Greene County Domestic Relations Court Seminar To Help Children Succeed Post Divorce – A Review and Breakdown
On Saturday, February 22, 2016, I had the opportunity to attend a seminar entitled “Helping Children Succeed After Divorce.” The seminar was held at the Greene County Domestic Relations Court located at 595 Ledbetter Road, Xenia, Ohio. The cost for attending the program is included in the Court’s filing fee for either a divorce, dissolution of marriage, or legal separation proceeding. The Court has three (3) two-hour seminars per month to accommodate the working schedules of all parties. Two seminars are held in the evening from 6:00 to 8:00 p.m. and one seminar is held on one Saturday per month from 9:30 a.m. until 11:30 a.m.
Parents of minor children are “ordered” at attend this seminar and a failure to attend could result in a loss of parenting time (also known as visitation) until the non-compliant parent attends the seminar. To schedule an appointment time for the mandatory divorce seminar, parties are instructed to call (937) 562-6249, Extension 0 to schedule their date and time to attend the workshop. Although parents must attend the mandatory divorce seminar, the parties are not required to attend the seminar at the same time and/or place.
Ginger Smith was the featured Speaker and Presenter for the Saturday seminar. Ms. Smith is currently working as a Mental Health Counselor and she used to work for Family and Children First, an agency working with families and children, in Xenia, Ohio. She provided each of the attendees (twenty of us) a fifty-two (52) page handbook entitled Helping Children Succeed After Divorce. During the seminar, she elicited information from the attendees and she used a Power-Point presentation on an overhead screen. She advised us that attendance at the seminar was “mandatory” per Judge Steven Hurley as research reveals that parents who complete the workshop spend less time returning to Court to resolve child-related issues than parents who have no such program to attend. A copy of Judge Hurley’s Order Requiring Parties To Attend “Families Succeeding After Divorce” Seminar is attached hereto as Exhibit 1.
Our leader next discussed the Three Stages of the Divorce Process which often take place over a long period of time. Those Stages are set forth below:
Pre-Divorce Stage: Behaviors that may be exhibited at this stage include, but are not limited to, fighting, withdrawal from conversations, reconciliation efforts due to fear of being “alone”, and diminished capacity to effectively parent the children of the marriage. Emotions that may be experienced include dissatisfaction with the relationship, disappointment, uncertainty, fear of failure, hurt, and/or guilt.
Divorce Crisis: Behaviors exhibited during this Stage include the following: consulting an attorney for advice, filing for divorce, considering all legal issues (custody, finances, division of property), using mediation or counseling services, physical separation of the parties, helping children cope, finalization of the divorce. Emotions that may be experienced include anger, resentment, blame, fear of losing custody, anxiety about finances and the future, and lowered self-esteem.
Post-Divorce Stage: This is a time for making peace with the past and rebuilding relationships, a time for healing. Behaviors noted during this Stage include making new friends/relationships, focusing on the future, resuming effective parenting, building and strengthening the co-parental relationship. Emotions experienced during this Stage include the following: sadness/loss, acceptance/resignation, relief, rediscovery of independence and autonomy, renewed self-confidence.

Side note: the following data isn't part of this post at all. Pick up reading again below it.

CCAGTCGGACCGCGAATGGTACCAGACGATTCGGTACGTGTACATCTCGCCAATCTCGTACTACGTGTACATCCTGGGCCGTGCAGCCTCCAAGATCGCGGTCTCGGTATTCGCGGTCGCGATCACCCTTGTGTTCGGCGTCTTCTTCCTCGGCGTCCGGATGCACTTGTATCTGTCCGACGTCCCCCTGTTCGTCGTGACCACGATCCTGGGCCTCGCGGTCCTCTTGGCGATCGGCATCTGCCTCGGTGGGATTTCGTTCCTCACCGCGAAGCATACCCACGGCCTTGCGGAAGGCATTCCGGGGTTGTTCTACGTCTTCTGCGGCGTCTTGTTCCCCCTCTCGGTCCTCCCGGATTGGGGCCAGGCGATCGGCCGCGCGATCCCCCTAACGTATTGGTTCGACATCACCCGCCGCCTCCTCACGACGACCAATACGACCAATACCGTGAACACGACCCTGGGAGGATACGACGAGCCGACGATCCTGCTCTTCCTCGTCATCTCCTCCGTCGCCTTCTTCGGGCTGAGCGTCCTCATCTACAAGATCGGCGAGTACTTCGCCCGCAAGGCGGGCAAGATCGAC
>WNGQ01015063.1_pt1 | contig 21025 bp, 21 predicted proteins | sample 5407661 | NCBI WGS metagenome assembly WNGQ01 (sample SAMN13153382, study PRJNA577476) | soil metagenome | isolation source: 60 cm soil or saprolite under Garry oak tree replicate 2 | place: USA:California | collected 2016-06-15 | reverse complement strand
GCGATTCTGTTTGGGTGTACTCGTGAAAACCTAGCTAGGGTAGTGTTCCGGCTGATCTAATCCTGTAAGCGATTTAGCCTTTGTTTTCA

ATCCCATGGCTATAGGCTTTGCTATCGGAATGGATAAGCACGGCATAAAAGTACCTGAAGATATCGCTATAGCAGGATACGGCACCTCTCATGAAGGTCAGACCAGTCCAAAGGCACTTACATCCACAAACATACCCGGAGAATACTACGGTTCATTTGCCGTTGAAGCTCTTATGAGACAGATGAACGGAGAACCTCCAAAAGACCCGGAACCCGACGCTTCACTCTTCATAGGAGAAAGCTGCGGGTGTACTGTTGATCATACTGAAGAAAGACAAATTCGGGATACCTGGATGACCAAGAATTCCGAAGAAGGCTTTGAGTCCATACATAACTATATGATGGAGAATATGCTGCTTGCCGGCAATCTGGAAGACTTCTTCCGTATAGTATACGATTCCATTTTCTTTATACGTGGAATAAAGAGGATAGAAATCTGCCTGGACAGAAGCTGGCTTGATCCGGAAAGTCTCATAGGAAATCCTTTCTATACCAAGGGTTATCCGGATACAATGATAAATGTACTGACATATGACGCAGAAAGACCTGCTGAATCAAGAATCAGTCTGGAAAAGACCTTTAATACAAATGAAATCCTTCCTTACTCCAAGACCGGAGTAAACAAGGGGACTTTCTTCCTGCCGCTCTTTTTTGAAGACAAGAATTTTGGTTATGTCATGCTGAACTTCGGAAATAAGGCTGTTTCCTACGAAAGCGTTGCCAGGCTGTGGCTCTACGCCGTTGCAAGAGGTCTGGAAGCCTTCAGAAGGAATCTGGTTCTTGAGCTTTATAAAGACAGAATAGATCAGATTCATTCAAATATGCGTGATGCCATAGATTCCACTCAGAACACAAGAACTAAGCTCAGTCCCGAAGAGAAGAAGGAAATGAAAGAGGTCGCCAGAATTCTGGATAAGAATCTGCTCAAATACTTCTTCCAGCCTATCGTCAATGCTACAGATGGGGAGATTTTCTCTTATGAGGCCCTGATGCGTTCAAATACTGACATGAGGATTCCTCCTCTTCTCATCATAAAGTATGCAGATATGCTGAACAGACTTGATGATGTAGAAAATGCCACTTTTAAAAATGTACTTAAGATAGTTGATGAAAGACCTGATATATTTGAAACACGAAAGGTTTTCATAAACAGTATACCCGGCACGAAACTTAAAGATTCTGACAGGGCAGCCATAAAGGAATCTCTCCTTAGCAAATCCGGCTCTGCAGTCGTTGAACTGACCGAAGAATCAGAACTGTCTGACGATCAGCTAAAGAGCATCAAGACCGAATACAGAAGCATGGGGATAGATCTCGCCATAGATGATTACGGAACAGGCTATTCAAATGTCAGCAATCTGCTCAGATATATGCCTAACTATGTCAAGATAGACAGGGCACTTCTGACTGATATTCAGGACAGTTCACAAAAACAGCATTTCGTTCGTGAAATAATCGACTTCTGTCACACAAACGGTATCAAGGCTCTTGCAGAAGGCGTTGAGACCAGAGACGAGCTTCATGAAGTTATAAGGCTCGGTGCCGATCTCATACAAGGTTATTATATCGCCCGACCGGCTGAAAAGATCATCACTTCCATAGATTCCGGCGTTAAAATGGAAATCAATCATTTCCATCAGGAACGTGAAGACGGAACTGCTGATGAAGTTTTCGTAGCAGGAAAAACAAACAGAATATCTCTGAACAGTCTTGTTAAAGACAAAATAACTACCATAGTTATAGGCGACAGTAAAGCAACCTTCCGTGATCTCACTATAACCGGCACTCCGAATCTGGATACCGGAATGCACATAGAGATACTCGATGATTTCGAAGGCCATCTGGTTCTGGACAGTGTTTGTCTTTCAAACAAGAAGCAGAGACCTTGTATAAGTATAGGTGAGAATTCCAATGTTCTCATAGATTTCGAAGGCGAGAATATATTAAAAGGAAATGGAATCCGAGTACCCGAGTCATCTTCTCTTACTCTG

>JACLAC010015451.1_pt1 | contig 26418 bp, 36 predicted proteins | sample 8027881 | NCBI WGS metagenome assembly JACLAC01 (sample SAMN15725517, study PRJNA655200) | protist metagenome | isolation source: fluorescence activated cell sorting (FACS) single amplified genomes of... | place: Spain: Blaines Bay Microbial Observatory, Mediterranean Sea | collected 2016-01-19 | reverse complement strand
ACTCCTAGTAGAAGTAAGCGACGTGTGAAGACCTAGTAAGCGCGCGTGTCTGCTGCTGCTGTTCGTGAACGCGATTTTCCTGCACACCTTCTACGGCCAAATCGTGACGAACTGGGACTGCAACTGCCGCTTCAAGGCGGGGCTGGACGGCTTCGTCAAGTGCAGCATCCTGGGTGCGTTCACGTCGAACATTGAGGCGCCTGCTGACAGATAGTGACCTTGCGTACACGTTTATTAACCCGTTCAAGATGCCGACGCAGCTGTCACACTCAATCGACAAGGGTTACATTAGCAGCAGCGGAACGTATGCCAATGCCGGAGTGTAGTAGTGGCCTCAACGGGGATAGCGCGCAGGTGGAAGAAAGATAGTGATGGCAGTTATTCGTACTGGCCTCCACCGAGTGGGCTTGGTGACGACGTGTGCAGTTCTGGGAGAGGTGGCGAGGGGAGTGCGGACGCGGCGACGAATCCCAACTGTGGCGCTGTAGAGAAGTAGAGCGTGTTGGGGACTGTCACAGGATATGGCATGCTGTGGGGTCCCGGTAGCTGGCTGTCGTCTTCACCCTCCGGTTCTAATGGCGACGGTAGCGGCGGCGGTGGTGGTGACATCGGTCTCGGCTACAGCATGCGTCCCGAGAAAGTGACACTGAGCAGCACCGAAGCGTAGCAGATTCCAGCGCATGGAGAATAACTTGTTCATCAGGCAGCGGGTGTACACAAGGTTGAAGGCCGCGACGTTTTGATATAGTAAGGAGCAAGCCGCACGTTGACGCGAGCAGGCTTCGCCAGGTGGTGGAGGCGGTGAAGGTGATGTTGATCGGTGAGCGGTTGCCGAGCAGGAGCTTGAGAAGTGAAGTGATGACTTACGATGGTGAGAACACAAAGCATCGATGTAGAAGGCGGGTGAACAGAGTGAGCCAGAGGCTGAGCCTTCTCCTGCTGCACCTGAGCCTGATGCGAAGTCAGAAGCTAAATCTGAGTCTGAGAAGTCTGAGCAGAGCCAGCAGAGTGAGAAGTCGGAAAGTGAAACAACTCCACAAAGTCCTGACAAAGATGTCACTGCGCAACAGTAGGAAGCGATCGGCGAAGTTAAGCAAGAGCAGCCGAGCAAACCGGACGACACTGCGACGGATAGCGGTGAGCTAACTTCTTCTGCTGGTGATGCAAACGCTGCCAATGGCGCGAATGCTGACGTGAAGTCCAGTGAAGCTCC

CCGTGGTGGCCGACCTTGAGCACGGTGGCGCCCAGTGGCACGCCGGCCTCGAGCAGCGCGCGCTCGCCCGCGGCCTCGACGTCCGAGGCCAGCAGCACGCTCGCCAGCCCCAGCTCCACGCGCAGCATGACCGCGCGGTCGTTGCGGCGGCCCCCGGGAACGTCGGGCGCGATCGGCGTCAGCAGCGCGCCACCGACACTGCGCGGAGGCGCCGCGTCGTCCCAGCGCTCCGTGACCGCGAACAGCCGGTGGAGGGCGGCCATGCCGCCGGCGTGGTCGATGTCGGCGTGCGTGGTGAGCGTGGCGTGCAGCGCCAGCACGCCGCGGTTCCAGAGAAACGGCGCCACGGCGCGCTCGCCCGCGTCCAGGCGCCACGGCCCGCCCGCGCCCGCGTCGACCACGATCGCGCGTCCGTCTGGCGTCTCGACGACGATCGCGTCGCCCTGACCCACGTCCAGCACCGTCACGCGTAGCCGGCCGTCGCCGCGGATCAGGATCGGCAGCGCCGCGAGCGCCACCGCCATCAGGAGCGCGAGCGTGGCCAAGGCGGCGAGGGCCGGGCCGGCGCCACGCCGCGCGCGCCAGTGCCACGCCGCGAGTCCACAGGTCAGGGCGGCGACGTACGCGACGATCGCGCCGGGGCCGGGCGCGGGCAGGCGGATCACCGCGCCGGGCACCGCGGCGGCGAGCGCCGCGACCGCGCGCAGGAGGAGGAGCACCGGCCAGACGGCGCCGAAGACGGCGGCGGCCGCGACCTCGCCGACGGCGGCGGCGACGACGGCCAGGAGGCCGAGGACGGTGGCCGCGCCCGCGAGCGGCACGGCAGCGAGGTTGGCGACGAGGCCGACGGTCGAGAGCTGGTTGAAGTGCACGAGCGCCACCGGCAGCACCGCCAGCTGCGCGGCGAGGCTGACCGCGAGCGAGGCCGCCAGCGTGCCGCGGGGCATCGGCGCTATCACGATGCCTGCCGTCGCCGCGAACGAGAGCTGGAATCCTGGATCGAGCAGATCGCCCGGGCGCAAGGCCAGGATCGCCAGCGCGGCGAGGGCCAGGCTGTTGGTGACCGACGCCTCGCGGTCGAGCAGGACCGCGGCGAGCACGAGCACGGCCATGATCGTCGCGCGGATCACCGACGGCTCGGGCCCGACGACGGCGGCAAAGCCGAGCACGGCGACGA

Our speaker noted that it may take several years to complete the entire process. And, she pointed out that some persons never adequately complete the process. These persons hold on to their anger and bitterness and permit their rage to consume them. This can lead to the deterioration of one’s mental and/or physical health.
Ms. Smith next led a discussion about how children of various ages react to the experience of their parents traversing the divorce process. No matter the age or stage of the child or children, the parents can assist their child or children by exhibiting the following:
- Give extra nurturance and affection.
- Provide verbal reassurance – both parents repeatedly saying “I love you”!
- Maintain consistency of persons and routines.
- Avoid angry expressions and/or emotional outbursts in the presence of the child or children.
- Do not fight in the presence of the children or permit them to “hear” any fighting.
- Even if you have to “bite your tongue”, do not try to alienate your child or children from the other parent.
The following topics or issues should not be discussed with your child or children: extra-marital affairs, money problems, drug or alcohol issues, financial problems, or personality problems.
The Seminar concluded with a twenty (20) minute video by Tamara D. Afifi on Ted Talk. She emphasized what parents must do to reduce the stress and anxiety experienced by the child or children during the divorce process. To access and view the video from the seminar entitled The Impact of Divorce on Children, Click here.
Seminar Should Be Mandatory Says Judge – Info Helps Children Through Divorce Process
I found the Seminar to be very interesting and informative. The attendees had many questions for Ginger Smith and seemed willing and able to share the experiences they were having in navigating the Divorce Process. I agree with Judge Steven Hurley that the Seminar should be mandatory as the information provided is so pertinent and important for the parties having a minor child or children.
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Anne Shale is of counsel to Dayton, Ohio, law firm, Holzfaster, Cecil, McKnight & Mues. She is a former registered nurse and concentrates her practice in Family Law and Divorce cases.